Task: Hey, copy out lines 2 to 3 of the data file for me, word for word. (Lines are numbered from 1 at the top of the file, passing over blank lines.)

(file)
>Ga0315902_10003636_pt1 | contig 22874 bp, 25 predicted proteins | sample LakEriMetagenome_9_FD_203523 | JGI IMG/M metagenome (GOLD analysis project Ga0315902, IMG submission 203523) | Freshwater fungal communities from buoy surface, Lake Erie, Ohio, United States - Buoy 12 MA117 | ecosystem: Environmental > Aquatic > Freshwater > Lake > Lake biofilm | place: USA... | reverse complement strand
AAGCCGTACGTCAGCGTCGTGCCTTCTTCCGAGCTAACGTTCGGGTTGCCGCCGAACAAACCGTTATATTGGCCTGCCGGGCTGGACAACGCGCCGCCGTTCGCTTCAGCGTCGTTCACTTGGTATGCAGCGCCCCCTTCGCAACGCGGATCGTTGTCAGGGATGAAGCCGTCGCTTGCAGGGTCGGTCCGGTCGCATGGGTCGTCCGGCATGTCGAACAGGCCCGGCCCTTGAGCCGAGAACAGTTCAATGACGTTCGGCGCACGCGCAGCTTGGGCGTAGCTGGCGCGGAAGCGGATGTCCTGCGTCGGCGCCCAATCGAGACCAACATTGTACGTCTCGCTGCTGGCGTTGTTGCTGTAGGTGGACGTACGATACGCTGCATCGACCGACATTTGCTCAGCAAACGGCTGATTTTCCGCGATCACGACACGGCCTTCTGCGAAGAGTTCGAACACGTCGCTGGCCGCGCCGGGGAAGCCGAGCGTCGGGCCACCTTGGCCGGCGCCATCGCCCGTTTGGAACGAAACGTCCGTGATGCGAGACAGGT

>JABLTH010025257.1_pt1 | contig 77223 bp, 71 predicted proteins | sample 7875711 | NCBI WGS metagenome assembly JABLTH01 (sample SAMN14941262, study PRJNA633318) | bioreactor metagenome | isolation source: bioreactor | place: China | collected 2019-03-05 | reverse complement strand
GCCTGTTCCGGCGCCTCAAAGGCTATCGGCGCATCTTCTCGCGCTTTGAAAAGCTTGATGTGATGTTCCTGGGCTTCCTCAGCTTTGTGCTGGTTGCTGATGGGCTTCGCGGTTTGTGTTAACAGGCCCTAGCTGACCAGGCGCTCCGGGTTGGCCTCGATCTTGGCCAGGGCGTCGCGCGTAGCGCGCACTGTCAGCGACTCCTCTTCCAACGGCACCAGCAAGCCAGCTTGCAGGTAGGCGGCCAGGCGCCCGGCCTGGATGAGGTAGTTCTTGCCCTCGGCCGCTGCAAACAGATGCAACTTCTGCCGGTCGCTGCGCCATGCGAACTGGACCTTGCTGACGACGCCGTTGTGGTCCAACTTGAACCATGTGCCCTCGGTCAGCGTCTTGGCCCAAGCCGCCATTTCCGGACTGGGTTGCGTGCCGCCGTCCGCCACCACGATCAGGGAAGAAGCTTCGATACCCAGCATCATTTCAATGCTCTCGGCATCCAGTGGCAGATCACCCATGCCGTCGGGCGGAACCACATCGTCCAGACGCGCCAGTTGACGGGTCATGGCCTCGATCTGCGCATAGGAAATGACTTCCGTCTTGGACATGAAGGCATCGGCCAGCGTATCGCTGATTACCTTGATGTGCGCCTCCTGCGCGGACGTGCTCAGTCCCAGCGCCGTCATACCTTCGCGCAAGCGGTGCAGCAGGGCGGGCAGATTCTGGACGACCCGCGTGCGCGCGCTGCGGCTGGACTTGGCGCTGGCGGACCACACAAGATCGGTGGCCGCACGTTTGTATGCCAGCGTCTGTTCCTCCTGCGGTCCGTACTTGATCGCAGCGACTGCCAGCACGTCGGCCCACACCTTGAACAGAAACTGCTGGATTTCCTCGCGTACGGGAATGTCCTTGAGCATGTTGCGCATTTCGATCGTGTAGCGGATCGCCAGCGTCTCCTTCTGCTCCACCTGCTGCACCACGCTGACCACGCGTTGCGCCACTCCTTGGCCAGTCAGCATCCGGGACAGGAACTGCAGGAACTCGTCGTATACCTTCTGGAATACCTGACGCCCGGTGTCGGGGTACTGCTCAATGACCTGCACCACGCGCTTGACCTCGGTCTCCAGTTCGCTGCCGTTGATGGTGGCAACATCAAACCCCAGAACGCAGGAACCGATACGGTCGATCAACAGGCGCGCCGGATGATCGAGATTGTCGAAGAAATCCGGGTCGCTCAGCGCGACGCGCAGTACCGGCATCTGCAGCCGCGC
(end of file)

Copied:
AAGCCGTACGTCAGCGTCGTGCCTTCTTCCGAGCTAACGTTCGGGTTGCCGCCGAACAAACCGTTATATTGGCCTGCCGGGCTGGACAACGCGCCGCCGTTCGCTTCAGCGTCGTTCACTTGGTATGCAGCGCCCCCTTCGCAACGCGGATCGTTGTCAGGGATGAAGCCGTCGCTTGCAGGGTCGGTCCGGTCGCATGGGTCGTCCGGCATGTCGAACAGGCCCGGCCCTTGAGCCGAGAACAGTTCAATGACGTTCGGCGCACGCGCAGCTTGGGCGTAGCTGGCGCGGAAGCGGATGTCCTGCGTCGGCGCCCAATCGAGACCAACATTGTACGTCTCGCTGCTGGCGTTGTTGCTGTAGGTGGACGTACGATACGCTGCATCGACCGACATTTGCTCAGCAAACGGCTGATTTTCCGCGATCACGACACGGCCTTCTGCGAAGAGTTCGAACACGTCGCTGGCCGCGCCGGGGAAGCCGAGCGTCGGGCCACCTTGGCCGGCGCCATCGCCCGTTTGGAACGAAACGTCCGTGATGCGAGACAGGT

>JABLTH010025257.1_pt1 | contig 77223 bp, 71 predicted proteins | sample 7875711 | NCBI WGS metagenome assembly JABLTH01 (sample SAMN14941262, study PRJNA633318) | bioreactor metagenome | isolation source: bioreactor | place: China | collected 2019-03-05 | reverse complement strand